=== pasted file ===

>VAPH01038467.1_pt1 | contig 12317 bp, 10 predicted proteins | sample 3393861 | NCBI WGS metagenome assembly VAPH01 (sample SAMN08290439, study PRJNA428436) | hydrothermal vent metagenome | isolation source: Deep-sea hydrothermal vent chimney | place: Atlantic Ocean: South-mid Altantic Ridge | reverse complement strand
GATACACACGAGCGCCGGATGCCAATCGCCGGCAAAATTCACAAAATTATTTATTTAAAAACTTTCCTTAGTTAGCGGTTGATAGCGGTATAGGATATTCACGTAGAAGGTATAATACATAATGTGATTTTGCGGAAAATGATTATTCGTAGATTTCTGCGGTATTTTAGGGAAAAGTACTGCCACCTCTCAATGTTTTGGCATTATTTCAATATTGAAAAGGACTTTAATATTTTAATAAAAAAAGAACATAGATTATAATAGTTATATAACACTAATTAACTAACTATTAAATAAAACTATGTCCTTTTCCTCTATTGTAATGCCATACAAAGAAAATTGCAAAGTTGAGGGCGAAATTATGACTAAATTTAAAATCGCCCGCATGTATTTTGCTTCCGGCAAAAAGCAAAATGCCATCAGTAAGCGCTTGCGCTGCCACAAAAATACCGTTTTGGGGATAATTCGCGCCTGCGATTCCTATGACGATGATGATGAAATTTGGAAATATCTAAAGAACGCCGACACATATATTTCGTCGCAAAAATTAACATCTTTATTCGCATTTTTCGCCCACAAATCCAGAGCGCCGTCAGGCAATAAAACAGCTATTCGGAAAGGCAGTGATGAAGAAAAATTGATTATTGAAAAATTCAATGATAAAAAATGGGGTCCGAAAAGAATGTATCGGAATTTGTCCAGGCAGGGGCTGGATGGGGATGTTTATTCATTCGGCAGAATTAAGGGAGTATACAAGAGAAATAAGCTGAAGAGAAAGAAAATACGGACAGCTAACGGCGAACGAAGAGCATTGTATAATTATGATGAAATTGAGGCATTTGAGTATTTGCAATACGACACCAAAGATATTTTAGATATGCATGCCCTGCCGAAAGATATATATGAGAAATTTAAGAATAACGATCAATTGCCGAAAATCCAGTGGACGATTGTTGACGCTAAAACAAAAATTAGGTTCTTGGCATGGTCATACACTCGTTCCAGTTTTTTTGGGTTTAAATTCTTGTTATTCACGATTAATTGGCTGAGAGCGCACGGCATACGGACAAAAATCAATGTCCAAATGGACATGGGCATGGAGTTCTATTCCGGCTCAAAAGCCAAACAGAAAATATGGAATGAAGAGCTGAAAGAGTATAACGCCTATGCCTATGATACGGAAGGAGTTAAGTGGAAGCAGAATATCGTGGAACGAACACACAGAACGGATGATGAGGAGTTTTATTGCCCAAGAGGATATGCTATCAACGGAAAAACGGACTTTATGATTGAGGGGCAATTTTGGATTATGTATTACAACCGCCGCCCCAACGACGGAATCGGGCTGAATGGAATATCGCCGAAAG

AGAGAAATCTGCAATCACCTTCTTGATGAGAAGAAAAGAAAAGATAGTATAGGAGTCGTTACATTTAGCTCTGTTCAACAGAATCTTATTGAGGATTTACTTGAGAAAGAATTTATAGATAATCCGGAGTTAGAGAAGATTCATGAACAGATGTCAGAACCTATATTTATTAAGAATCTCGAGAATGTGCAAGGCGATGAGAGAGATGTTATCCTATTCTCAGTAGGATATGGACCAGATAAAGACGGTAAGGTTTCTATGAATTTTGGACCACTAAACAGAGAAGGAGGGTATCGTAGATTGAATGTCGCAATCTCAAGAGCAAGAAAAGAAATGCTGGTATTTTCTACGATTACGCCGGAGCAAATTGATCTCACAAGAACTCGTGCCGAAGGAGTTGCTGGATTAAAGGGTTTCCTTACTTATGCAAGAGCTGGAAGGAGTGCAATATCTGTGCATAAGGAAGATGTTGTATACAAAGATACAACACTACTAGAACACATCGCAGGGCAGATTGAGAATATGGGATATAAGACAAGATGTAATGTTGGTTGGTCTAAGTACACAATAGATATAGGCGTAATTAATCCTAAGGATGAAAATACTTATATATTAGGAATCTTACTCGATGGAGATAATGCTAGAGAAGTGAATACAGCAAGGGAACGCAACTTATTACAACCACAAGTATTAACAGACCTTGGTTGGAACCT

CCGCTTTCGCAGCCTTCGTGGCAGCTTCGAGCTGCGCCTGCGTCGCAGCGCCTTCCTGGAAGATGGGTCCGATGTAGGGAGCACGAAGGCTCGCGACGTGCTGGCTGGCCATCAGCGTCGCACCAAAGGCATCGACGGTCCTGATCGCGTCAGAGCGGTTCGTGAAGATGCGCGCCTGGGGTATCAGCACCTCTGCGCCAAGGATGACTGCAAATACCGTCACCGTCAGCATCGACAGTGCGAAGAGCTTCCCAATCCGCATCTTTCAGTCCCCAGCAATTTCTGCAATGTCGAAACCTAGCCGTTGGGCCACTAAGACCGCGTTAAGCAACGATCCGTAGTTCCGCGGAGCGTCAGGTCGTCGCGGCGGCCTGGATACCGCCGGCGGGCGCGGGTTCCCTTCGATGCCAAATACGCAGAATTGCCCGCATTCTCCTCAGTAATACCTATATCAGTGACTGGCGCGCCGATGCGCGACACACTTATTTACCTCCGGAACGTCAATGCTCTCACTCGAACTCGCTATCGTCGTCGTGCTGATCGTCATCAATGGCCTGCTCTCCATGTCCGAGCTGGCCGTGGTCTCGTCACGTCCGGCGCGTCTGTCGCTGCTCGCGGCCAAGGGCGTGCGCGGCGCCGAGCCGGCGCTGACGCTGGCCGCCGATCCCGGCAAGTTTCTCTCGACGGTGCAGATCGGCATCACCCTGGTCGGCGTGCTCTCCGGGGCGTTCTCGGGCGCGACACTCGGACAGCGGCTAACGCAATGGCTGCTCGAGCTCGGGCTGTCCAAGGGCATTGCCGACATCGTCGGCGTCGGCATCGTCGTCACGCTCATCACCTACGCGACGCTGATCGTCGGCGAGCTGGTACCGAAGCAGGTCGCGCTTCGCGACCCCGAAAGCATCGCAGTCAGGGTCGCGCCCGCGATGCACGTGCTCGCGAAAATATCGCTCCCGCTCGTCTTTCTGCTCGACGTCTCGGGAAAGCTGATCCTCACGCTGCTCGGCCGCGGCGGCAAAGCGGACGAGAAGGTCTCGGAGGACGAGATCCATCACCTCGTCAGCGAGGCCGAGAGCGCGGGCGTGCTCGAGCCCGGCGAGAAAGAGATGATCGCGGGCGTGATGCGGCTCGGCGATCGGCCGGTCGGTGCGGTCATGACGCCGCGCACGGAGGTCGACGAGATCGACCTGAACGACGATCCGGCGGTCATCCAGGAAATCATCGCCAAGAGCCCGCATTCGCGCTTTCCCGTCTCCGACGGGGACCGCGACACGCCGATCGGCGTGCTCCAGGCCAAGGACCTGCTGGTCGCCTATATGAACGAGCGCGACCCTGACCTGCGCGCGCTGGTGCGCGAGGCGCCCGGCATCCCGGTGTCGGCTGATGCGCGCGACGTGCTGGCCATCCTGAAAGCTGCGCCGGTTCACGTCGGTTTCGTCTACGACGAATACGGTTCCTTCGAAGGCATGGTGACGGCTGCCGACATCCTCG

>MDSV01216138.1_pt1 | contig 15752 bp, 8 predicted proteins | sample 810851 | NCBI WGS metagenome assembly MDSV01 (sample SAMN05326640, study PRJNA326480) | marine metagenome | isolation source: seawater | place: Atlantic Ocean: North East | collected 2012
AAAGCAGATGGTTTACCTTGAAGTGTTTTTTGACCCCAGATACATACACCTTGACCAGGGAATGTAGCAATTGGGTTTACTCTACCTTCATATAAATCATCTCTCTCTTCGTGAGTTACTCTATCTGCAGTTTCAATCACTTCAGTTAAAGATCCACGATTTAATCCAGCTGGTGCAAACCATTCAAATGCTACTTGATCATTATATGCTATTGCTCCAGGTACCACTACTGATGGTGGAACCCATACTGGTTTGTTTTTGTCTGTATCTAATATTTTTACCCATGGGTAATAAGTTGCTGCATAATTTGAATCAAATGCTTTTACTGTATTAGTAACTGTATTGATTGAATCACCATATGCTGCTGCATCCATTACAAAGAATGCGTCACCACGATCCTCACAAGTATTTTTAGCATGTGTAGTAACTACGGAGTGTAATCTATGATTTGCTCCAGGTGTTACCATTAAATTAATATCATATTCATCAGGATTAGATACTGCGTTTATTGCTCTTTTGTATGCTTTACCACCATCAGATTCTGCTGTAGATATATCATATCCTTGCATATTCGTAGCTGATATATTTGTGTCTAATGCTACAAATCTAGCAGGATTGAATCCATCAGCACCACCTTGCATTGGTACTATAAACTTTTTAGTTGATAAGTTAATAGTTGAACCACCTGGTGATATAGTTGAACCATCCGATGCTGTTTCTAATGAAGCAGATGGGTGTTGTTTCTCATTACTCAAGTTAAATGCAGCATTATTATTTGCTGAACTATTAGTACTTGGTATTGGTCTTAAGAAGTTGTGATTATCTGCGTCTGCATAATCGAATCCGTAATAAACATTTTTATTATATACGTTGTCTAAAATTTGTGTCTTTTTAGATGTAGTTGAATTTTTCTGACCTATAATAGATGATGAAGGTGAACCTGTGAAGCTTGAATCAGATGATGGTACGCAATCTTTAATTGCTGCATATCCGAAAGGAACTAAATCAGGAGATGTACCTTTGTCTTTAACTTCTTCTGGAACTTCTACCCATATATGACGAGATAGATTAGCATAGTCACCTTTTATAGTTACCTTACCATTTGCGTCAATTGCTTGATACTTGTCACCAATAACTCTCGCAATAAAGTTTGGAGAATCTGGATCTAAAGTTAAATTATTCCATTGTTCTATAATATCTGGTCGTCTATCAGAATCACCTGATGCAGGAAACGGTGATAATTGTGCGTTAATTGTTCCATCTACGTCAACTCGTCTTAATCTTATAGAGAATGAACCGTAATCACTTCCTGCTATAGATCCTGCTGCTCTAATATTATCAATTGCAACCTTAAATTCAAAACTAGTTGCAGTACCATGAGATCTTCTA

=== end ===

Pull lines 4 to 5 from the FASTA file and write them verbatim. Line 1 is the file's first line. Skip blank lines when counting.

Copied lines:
CCGCTTTCGCAGCCTTCGTGGCAGCTTCGAGCTGCGCCTGCGTCGCAGCGCCTTCCTGGAAGATGGGTCCGATGTAGGGAGCACGAAGGCTCGCGACGTGCTGGCTGGCCATCAGCGTCGCACCAAAGGCATCGACGGTCCTGATCGCGTCAGAGCGGTTCGTGAAGATGCGCGCCTGGGGTATCAGCACCTCTGCGCCAAGGATGACTGCAAATACCGTCACCGTCAGCATCGACAGTGCGAAGAGCTTCCCAATCCGCATCTTTCAGTCCCCAGCAATTTCTGCAATGTCGAAACCTAGCCGTTGGGCCACTAAGACCGCGTTAAGCAACGATCCGTAGTTCCGCGGAGCGTCAGGTCGTCGCGGCGGCCTGGATACCGCCGGCGGGCGCGGGTTCCCTTCGATGCCAAATACGCAGAATTGCCCGCATTCTCCTCAGTAATACCTATATCAGTGACTGGCGCGCCGATGCGCGACACACTTATTTACCTCCGGAACGTCAATGCTCTCACTCGAACTCGCTATCGTCGTCGTGCTGATCGTCATCAATGGCCTGCTCTCCATGTCCGAGCTGGCCGTGGTCTCGTCACGTCCGGCGCGTCTGTCGCTGCTCGCGGCCAAGGGCGTGCGCGGCGCCGAGCCGGCGCTGACGCTGGCCGCCGATCCCGGCAAGTTTCTCTCGACGGTGCAGATCGGCATCACCCTGGTCGGCGTGCTCTCCGGGGCGTTCTCGGGCGCGACACTCGGACAGCGGCTAACGCAATGGCTGCTCGAGCTCGGGCTGTCCAAGGGCATTGCCGACATCGTCGGCGTCGGCATCGTCGTCACGCTCATCACCTACGCGACGCTGATCGTCGGCGAGCTGGTACCGAAGCAGGTCGCGCTTCGCGACCCCGAAAGCATCGCAGTCAGGGTCGCGCCCGCGATGCACGTGCTCGCGAAAATATCGCTCCCGCTCGTCTTTCTGCTCGACGTCTCGGGAAAGCTGATCCTCACGCTGCTCGGCCGCGGCGGCAAAGCGGACGAGAAGGTCTCGGAGGACGAGATCCATCACCTCGTCAGCGAGGCCGAGAGCGCGGGCGTGCTCGAGCCCGGCGAGAAAGAGATGATCGCGGGCGTGATGCGGCTCGGCGATCGGCCGGTCGGTGCGGTCATGACGCCGCGCACGGAGGTCGACGAGATCGACCTGAACGACGATCCGGCGGTCATCCAGGAAATCATCGCCAAGAGCCCGCATTCGCGCTTTCCCGTCTCCGACGGGGACCGCGACACGCCGATCGGCGTGCTCCAGGCCAAGGACCTGCTGGTCGCCTATATGAACGAGCGCGACCCTGACCTGCGCGCGCTGGTGCGCGAGGCGCCCGGCATCCCGGTGTCGGCTGATGCGCGCGACGTGCTGGCCATCCTGAAAGCTGCGCCGGTTCACGTCGGTTTCGTCTACGACGAATACGGTTCCTTCGAAGGCATGGTGACGGCTGCCGACATCCTCG

>MDSV01216138.1_pt1 | contig 15752 bp, 8 predicted proteins | sample 810851 | NCBI WGS metagenome assembly MDSV01 (sample SAMN05326640, study PRJNA326480) | marine metagenome | isolation source: seawater | place: Atlantic Ocean: North East | collected 2012